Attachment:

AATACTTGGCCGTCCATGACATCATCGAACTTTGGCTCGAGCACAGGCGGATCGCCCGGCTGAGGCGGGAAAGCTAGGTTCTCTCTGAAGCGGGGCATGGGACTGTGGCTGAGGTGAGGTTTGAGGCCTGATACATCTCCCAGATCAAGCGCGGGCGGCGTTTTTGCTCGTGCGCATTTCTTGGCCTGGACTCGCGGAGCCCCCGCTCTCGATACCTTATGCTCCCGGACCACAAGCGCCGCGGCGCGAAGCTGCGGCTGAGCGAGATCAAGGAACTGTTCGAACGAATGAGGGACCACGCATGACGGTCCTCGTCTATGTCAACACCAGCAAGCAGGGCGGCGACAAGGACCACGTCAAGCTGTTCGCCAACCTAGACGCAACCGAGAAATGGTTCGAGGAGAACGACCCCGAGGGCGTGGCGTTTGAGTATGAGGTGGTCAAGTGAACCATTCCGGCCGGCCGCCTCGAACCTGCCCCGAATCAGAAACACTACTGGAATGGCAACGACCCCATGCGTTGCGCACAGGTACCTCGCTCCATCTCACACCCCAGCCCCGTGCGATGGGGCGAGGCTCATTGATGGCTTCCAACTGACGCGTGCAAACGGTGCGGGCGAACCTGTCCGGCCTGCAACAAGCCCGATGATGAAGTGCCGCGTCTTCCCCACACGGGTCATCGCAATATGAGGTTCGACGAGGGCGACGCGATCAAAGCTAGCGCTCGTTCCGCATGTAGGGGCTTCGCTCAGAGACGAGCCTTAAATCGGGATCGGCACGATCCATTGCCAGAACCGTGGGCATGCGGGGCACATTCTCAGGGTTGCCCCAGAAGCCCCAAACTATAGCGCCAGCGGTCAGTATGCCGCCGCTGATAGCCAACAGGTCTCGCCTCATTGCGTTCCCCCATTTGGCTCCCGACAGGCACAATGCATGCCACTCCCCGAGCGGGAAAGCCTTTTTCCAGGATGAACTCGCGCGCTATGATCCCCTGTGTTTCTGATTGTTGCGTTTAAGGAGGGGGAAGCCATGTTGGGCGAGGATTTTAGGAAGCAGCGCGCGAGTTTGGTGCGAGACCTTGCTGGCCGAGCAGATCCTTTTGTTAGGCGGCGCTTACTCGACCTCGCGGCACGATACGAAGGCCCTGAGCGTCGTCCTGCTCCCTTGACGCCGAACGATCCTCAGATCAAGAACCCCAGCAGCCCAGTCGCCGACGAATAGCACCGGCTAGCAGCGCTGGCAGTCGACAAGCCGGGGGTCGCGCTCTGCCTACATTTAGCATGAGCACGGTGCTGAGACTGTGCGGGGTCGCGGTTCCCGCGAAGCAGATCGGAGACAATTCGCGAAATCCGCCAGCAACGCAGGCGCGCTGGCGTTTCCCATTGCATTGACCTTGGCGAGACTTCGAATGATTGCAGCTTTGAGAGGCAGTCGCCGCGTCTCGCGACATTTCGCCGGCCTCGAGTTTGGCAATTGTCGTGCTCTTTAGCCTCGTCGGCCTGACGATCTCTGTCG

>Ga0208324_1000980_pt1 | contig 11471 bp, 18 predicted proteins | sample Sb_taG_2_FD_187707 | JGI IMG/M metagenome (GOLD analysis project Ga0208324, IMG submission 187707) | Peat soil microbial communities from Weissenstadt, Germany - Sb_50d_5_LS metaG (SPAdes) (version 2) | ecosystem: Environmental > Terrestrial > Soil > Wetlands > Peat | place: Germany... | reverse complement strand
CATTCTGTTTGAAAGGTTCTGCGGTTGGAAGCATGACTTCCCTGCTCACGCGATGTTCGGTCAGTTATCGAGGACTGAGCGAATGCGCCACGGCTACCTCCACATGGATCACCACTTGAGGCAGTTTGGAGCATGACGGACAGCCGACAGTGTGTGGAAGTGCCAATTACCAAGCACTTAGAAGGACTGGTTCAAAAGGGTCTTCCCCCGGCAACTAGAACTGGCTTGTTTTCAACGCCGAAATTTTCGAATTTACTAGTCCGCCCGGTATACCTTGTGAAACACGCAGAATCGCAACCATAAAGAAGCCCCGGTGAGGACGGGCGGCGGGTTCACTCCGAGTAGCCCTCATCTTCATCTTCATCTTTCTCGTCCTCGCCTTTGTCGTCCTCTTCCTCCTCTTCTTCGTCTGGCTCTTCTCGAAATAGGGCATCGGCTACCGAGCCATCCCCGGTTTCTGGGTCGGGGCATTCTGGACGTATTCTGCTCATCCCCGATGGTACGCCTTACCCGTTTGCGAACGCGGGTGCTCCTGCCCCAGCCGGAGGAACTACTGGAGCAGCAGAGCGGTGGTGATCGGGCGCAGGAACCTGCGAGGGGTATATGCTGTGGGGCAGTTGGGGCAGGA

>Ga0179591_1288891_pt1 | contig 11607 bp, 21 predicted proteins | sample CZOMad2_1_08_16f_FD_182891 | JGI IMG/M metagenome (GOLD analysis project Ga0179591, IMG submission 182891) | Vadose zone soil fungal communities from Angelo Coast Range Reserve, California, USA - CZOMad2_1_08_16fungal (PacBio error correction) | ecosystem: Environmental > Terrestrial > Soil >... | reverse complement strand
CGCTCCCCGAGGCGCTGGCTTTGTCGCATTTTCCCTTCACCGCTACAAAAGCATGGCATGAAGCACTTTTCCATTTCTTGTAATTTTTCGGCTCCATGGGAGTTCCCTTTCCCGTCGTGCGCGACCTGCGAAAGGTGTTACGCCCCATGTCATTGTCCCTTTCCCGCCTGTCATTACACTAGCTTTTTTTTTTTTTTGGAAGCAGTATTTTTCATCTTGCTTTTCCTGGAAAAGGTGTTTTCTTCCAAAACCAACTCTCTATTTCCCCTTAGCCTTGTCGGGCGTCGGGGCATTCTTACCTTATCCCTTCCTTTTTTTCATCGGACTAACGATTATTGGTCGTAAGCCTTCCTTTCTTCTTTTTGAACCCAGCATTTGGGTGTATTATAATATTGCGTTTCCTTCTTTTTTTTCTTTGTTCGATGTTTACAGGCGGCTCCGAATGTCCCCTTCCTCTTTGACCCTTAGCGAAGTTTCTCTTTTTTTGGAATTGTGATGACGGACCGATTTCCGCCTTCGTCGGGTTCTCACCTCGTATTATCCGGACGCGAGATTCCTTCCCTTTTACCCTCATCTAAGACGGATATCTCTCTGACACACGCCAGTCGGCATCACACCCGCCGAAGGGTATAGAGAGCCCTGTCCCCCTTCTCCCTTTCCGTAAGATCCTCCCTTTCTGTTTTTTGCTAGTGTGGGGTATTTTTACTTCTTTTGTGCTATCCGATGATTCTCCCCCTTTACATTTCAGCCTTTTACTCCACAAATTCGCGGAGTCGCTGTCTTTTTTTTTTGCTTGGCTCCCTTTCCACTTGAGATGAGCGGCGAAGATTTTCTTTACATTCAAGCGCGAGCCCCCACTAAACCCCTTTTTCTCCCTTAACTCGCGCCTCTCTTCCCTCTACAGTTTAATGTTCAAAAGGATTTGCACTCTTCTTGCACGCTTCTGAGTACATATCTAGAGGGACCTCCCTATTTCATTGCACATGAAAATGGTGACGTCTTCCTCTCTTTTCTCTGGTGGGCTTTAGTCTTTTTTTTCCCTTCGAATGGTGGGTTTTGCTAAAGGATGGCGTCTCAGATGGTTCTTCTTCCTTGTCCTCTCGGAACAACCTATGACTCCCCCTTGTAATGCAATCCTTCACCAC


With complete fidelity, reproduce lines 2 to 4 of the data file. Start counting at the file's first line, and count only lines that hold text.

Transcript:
>Ga0208324_1000980_pt1 | contig 11471 bp, 18 predicted proteins | sample Sb_taG_2_FD_187707 | JGI IMG/M metagenome (GOLD analysis project Ga0208324, IMG submission 187707) | Peat soil microbial communities from Weissenstadt, Germany - Sb_50d_5_LS metaG (SPAdes) (version 2) | ecosystem: Environmental > Terrestrial > Soil > Wetlands > Peat | place: Germany... | reverse complement strand
CATTCTGTTTGAAAGGTTCTGCGGTTGGAAGCATGACTTCCCTGCTCACGCGATGTTCGGTCAGTTATCGAGGACTGAGCGAATGCGCCACGGCTACCTCCACATGGATCACCACTTGAGGCAGTTTGGAGCATGACGGACAGCCGACAGTGTGTGGAAGTGCCAATTACCAAGCACTTAGAAGGACTGGTTCAAAAGGGTCTTCCCCCGGCAACTAGAACTGGCTTGTTTTCAACGCCGAAATTTTCGAATTTACTAGTCCGCCCGGTATACCTTGTGAAACACGCAGAATCGCAACCATAAAGAAGCCCCGGTGAGGACGGGCGGCGGGTTCACTCCGAGTAGCCCTCATCTTCATCTTCATCTTTCTCGTCCTCGCCTTTGTCGTCCTCTTCCTCCTCTTCTTCGTCTGGCTCTTCTCGAAATAGGGCATCGGCTACCGAGCCATCCCCGGTTTCTGGGTCGGGGCATTCTGGACGTATTCTGCTCATCCCCGATGGTACGCCTTACCCGTTTGCGAACGCGGGTGCTCCTGCCCCAGCCGGAGGAACTACTGGAGCAGCAGAGCGGTGGTGATCGGGCGCAGGAACCTGCGAGGGGTATATGCTGTGGGGCAGTTGGGGCAGGA

>Ga0179591_1288891_pt1 | contig 11607 bp, 21 predicted proteins | sample CZOMad2_1_08_16f_FD_182891 | JGI IMG/M metagenome (GOLD analysis project Ga0179591, IMG submission 182891) | Vadose zone soil fungal communities from Angelo Coast Range Reserve, California, USA - CZOMad2_1_08_16fungal (PacBio error correction) | ecosystem: Environmental > Terrestrial > Soil >... | reverse complement strand